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The Third International Young Carers Conference
November 16 - November 17
The need to “IDENTIFY, SUPPORT, AND LISTEN TO YOUNG CARERS” are the main recommendations identified by young carers themselves during the previous conference and this entails the participation of a wide range of stakeholders. This 3rd International Young Carers Conference will build on these recommendations and reflect on the concrete actions required to enable young carers to reach their full potential.
The Conference aims to shed light on the state-of-the-art in research and practice related to the needs and situation of young carers across the world. The call for abstracts is open for policy-makers, professionals working with young carers and young carers themselves to share current research, policy initiative, innovative practice, legislation or personal experience. Deadline Thursday 30th April see the link call for abstracts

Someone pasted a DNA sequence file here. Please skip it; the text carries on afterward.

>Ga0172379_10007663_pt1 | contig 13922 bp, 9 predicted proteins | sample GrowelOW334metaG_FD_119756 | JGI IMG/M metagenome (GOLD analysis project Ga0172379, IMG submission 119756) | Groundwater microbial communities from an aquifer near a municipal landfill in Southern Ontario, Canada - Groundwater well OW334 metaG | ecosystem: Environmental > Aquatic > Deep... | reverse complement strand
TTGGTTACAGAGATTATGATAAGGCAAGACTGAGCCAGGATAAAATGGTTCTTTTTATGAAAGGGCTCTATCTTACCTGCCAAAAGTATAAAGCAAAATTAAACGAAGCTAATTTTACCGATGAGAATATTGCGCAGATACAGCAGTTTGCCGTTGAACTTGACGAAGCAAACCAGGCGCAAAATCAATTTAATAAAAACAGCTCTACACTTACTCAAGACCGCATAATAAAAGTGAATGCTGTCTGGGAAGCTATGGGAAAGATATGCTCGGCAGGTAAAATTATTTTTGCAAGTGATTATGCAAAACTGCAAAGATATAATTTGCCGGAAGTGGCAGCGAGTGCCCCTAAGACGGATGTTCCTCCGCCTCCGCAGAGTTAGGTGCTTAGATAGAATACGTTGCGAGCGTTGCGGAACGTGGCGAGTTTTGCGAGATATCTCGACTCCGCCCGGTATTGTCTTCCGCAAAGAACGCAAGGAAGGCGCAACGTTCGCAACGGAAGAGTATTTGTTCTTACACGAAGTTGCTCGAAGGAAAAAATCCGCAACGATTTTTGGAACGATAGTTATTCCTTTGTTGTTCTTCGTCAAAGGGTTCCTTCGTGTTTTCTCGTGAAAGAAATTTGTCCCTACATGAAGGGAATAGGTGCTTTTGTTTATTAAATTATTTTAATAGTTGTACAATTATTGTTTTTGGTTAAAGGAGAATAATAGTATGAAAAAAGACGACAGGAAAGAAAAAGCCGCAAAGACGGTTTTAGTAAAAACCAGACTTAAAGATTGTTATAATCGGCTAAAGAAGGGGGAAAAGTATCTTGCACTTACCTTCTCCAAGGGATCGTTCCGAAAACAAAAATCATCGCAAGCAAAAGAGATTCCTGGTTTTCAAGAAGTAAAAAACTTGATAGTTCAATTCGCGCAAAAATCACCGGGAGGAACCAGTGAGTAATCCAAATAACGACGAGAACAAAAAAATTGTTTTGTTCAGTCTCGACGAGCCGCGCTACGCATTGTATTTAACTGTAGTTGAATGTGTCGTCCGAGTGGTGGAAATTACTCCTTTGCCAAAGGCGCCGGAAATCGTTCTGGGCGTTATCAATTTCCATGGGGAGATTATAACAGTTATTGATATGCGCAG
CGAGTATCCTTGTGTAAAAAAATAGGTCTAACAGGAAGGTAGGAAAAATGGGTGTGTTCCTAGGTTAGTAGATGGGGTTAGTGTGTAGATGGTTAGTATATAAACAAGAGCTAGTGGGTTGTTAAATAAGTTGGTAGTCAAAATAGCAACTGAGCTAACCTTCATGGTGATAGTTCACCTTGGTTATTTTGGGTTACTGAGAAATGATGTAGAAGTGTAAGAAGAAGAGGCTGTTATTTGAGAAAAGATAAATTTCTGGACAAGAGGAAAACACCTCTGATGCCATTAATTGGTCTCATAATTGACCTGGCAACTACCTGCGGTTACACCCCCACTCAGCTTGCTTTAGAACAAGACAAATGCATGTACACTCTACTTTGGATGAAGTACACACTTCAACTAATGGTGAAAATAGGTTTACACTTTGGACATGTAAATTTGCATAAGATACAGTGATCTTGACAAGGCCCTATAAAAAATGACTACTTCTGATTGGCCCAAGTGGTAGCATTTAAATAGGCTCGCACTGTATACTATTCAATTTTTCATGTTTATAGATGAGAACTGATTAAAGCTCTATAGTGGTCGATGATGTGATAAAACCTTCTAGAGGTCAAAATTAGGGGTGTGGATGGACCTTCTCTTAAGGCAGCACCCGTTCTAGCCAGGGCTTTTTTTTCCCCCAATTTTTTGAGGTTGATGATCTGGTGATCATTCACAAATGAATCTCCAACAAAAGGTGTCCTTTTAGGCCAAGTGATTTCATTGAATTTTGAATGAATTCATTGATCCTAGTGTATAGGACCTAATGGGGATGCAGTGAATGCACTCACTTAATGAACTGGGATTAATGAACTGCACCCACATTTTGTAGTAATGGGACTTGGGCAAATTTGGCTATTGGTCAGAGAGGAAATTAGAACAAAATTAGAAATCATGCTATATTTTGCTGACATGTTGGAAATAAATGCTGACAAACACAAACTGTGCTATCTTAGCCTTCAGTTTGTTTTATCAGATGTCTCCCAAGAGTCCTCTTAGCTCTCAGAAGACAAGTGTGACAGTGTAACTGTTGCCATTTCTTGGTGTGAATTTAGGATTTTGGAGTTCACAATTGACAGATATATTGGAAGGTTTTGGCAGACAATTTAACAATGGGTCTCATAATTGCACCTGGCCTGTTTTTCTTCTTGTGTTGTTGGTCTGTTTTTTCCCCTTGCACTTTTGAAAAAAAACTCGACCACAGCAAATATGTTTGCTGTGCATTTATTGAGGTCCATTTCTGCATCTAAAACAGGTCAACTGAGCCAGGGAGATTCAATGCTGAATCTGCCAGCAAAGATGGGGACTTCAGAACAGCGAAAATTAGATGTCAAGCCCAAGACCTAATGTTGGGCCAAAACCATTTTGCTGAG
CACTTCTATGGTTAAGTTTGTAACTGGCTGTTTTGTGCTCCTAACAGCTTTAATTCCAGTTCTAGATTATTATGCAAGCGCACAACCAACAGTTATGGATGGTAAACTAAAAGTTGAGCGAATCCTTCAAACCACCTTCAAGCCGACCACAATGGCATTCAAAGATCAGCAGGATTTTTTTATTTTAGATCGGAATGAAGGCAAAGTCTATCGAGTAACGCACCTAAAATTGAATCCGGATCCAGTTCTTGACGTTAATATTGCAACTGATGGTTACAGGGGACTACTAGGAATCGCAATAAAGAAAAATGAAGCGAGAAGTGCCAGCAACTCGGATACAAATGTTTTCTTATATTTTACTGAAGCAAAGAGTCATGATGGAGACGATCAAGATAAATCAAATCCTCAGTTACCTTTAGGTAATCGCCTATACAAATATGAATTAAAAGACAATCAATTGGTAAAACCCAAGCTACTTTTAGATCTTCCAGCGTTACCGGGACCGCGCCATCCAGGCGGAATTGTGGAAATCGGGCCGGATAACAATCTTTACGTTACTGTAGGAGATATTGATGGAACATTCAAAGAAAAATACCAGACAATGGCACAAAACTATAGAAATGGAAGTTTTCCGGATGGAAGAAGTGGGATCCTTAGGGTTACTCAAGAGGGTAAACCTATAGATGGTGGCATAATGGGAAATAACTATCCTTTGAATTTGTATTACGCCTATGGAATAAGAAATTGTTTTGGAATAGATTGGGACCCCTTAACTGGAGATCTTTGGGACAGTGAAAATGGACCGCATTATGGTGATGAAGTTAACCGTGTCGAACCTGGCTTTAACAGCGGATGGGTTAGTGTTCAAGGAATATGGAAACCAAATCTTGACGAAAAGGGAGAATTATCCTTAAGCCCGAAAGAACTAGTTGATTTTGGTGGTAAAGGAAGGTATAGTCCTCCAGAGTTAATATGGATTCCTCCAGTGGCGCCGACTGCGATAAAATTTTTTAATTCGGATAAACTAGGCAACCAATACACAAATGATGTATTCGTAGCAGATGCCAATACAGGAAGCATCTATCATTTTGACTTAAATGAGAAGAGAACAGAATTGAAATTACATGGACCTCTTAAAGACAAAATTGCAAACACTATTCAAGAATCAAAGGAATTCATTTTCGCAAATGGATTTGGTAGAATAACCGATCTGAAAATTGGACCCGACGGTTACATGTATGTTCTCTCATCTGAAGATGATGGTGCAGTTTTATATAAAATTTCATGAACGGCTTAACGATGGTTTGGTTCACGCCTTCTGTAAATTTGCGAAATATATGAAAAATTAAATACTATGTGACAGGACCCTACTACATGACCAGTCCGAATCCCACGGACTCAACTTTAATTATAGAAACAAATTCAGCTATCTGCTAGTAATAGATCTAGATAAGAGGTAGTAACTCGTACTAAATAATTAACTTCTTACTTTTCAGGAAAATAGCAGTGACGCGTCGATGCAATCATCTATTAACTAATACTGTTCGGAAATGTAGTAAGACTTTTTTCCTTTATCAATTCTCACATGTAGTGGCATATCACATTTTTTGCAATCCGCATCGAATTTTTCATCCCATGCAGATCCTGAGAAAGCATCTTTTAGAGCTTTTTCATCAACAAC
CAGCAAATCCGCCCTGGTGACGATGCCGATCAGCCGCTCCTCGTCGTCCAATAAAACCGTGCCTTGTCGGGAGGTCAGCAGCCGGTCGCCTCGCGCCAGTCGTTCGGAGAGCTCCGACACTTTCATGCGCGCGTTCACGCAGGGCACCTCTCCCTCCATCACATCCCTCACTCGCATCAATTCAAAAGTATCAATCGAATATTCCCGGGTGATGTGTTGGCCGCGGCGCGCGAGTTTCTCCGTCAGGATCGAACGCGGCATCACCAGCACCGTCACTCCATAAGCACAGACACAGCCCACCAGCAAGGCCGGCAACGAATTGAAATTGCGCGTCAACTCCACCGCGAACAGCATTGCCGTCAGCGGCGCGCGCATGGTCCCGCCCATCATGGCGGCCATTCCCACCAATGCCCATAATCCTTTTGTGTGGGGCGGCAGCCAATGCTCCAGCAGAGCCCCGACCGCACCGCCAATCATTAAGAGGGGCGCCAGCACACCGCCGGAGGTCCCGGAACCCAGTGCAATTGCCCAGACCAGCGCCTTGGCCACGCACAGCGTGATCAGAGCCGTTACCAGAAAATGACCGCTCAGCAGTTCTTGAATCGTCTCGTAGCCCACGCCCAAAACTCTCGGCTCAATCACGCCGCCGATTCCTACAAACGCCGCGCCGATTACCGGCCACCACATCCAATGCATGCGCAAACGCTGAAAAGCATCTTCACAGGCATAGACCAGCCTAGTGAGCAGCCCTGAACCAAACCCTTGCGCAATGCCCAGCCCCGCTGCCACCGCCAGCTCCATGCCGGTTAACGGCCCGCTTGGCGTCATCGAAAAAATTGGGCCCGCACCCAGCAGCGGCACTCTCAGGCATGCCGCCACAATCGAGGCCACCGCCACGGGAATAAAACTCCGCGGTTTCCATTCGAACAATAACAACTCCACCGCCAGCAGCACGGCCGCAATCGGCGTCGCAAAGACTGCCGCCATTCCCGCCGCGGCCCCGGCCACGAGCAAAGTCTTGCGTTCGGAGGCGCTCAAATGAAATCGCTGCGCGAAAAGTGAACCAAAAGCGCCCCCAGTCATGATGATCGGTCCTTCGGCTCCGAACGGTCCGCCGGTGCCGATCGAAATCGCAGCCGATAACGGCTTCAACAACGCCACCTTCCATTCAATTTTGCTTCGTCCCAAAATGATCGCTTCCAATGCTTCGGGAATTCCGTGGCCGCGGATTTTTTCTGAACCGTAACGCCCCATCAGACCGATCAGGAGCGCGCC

Young carers are children and young people who provide care for a parent or relative with long-lasting limitations (chronic illness, disability, frailty or addiction). They carry out, often on a regular basis and without help or support, substantial caring tasks and assume a level of responsibility which would usually be associated with an adult. In Europe, it is estimated that around 7-8% of children have caregiving responsibilities.
While there are positive aspects to caring, many young carers provide care at great personal expense: they may struggle to balance their daily life with caregiving responsibilities, experience mental health issues as a result of their caregiving, face barriers in relation to school, further education and employment, they may also have less time for personal development and leisure and feel isolated.
The International Young Carers Conference is open to all researchers, civil society organisations, practitioners, decision makers, service providers and policy makers interested to learn about strategies implemented in different countries to listen to, identify and support young carers (what worked, what did not work, what can be replicated).